The reputation of Odebrecht, a Brazilian construction giant, has become linked with corruption after it admitted to paying hundreds of millions of dollars in bribes in a dozen countries to secure public works contracts.
But, following a corporate overhaul and the conviction of its former boss Marcelo Odebrecht – still under house arrest after spending more than two years in prison – the group insists it has turned a corner.
"The most critical period has passed," said the CEO of the Odebrecht conglomerate's core engineering and construction division, Fabio Januario, 47, named to his post following the scandal.
He emphasized in an interview with AFP that the company is forging on with business, while acknowledging that some corruption cases were still hanging over the company from probes in Brazil, the US, Switzerland, the Dominican Republic, Guatemala, Panama and Ecuador.
He did not give details of those cases because "we have to maintain confidentiality."
But he said "big progress" had been made, notably anticipating an imminent agreement with authorities in Peru, where four former presidents faced allegations of taking Odebrecht cash.
Odebrecht, however, is far from having recovered its sheen.
It lost its investment grade rating following the revelations that formed part of the sprawling Car Wash corruption probe in Brazil that has claimed numerous corporate and political scalps.
In December 2016, the US Justice Department announced Odebrecht S.A. and its petrochemical joint venture Braskem would pay a US$3.5 billion fine – a record in international corruption cases – after admitting to paying US$788 million in bribes across 12 countries.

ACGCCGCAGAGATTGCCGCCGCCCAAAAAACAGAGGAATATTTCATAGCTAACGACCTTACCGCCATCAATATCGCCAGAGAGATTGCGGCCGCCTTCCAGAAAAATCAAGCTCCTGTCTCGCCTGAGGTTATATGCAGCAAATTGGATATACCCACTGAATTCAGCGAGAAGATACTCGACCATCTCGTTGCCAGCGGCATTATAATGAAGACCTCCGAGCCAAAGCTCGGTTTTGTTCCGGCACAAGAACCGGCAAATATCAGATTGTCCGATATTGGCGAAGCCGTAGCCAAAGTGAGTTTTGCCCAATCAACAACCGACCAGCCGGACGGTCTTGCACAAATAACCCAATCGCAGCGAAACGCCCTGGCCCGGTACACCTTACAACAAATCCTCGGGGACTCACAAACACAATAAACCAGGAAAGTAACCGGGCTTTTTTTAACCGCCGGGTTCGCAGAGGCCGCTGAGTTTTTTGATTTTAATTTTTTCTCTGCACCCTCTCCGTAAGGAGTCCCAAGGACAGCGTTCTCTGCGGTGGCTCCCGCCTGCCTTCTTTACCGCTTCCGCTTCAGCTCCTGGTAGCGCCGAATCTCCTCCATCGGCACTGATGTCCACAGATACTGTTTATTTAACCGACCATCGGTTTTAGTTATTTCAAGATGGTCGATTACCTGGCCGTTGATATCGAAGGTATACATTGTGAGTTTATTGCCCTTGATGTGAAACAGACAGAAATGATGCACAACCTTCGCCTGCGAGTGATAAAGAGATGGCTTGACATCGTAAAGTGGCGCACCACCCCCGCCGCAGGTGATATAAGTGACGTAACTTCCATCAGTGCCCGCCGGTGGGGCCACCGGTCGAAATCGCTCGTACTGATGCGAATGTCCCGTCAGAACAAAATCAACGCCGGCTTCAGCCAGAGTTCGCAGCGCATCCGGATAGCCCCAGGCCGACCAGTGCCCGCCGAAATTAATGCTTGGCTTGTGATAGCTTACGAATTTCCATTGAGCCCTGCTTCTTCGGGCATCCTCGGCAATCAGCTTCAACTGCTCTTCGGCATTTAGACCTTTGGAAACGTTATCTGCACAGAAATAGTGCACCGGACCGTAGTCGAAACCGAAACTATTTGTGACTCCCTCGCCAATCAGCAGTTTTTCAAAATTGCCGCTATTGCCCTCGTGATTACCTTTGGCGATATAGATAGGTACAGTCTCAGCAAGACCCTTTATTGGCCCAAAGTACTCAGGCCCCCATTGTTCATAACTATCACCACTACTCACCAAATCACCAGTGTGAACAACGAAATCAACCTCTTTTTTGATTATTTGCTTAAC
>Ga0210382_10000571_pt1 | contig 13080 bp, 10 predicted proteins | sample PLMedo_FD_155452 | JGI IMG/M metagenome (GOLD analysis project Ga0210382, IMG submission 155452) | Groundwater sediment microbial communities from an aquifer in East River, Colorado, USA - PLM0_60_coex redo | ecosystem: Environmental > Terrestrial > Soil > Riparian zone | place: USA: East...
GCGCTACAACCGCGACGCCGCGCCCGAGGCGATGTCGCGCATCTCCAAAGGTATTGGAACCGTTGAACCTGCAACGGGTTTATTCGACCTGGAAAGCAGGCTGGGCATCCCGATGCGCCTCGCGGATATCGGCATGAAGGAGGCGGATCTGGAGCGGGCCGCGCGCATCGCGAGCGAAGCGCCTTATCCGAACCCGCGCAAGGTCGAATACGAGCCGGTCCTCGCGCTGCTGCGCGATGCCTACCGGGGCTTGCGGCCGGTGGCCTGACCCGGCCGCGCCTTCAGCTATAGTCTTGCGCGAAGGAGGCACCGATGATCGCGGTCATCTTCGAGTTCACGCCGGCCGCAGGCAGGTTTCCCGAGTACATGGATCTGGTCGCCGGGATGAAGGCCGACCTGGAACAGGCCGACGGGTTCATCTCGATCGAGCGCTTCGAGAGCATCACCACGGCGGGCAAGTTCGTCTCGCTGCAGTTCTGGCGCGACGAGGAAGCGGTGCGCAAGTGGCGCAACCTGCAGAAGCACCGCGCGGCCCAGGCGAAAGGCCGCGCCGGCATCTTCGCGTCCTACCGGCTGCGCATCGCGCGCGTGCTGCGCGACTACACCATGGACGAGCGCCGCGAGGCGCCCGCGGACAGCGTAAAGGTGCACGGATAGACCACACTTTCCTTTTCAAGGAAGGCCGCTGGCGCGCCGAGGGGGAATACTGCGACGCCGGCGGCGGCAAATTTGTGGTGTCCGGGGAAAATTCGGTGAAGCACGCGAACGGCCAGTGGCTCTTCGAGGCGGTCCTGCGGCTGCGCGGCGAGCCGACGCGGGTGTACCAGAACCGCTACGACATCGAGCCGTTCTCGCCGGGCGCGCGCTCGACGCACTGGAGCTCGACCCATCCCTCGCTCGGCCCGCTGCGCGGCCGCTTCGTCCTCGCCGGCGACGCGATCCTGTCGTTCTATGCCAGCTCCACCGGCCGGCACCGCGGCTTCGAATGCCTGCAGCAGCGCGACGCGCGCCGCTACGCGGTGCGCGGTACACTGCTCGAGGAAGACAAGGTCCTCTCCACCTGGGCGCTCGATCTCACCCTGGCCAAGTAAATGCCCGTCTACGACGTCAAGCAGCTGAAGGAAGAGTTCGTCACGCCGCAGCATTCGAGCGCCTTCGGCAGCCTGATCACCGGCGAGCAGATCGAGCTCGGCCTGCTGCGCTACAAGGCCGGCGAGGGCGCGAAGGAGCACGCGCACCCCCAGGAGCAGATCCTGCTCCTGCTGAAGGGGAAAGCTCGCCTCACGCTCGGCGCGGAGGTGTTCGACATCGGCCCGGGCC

Brazilian officials discovered Odebrecht had been especially active in bribing politicians to help secure inflated construction contracts and to influence legislation.
Latin American governments are now wary of giving Odebrecht public contracts, with Colombia notably looking to block it from competing for tenders for 20 years.
And ratings agencies say the Brazilian company is burning through cash, reducing liquidity.
Januario, however, was upbeat, noting that 11 of 18 public works it was handling were outside Brazil. He said Odebrecht's "transformation" should reassure public and private sector contractors, and asserted that cash-flow was "healthy."
He also dismissed any suggestion of changing Odebrecht's name to put distance between the company and its recent disgrace.
"Despite the problems, the brand is recognized for its competence, for its technical excellence," he said. "Nobody combines cement, sand and steel and has more capability to carry out projects than our company."
Januario also downplayed any negative outlook from a new government taking charge in Brazil next month that will be headed by a far-right president, Jair Bolsonaro, who campaigned on anti-corruption policies, and whose justice minister will be a judge who led the Car Wash probe.
"We are non-partisan, we provide services to society through its governments," Januario said. He said he was "optimistic" about the incoming justice minister.
"Our vision is positive," he said.
The corporate behemoth was founded in 1944 in the northeastern state of Bahia, by Norberto Odebrecht, grandfather of Marcelo.
At its pre-scandal peak, in 2015, it had 128,000 employees, with gross revenues of around US$39 billion and activities in 25 countries.
But afterward its payroll was cut by a third as revenues shrank.
Originally sentenced to 19 years in prison, Marcelo Odebrecht eventually struck a plea bargain, testifying in exchange for a reduced sentence that allowed him to move to house arrest in his luxurious Sao Paulo mansion.
His testimony implicated outgoing President Michel Temer and many of the country's top politicians.